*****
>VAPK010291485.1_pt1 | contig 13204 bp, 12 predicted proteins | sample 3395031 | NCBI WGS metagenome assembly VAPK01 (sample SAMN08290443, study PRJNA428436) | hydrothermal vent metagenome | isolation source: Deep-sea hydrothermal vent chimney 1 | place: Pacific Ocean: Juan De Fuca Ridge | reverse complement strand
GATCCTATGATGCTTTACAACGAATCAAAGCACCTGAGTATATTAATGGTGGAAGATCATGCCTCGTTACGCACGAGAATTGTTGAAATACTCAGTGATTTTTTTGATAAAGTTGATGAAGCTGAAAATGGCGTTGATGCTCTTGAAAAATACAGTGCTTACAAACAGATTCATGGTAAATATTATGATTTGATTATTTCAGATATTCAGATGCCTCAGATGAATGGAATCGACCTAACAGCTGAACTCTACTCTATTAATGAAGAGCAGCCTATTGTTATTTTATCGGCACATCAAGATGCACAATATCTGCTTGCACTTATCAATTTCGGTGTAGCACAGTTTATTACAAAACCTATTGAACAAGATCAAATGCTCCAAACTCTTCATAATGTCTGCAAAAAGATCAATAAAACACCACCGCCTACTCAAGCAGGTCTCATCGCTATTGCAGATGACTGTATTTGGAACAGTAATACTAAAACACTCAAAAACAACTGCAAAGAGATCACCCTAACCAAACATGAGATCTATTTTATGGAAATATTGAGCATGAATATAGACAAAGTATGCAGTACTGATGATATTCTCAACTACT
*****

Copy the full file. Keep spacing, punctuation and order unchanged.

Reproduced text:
>VAPK010291485.1_pt1 | contig 13204 bp, 12 predicted proteins | sample 3395031 | NCBI WGS metagenome assembly VAPK01 (sample SAMN08290443, study PRJNA428436) | hydrothermal vent metagenome | isolation source: Deep-sea hydrothermal vent chimney 1 | place: Pacific Ocean: Juan De Fuca Ridge | reverse complement strand
GATCCTATGATGCTTTACAACGAATCAAAGCACCTGAGTATATTAATGGTGGAAGATCATGCCTCGTTACGCACGAGAATTGTTGAAATACTCAGTGATTTTTTTGATAAAGTTGATGAAGCTGAAAATGGCGTTGATGCTCTTGAAAAATACAGTGCTTACAAACAGATTCATGGTAAATATTATGATTTGATTATTTCAGATATTCAGATGCCTCAGATGAATGGAATCGACCTAACAGCTGAACTCTACTCTATTAATGAAGAGCAGCCTATTGTTATTTTATCGGCACATCAAGATGCACAATATCTGCTTGCACTTATCAATTTCGGTGTAGCACAGTTTATTACAAAACCTATTGAACAAGATCAAATGCTCCAAACTCTTCATAATGTCTGCAAAAAGATCAATAAAACACCACCGCCTACTCAAGCAGGTCTCATCGCTATTGCAGATGACTGTATTTGGAACAGTAATACTAAAACACTCAAAAACAACTGCAAAGAGATCACCCTAACCAAACATGAGATCTATTTTATGGAAATATTGAGCATGAATATAGACAAAGTATGCAGTACTGATGATATTCTCAACTACT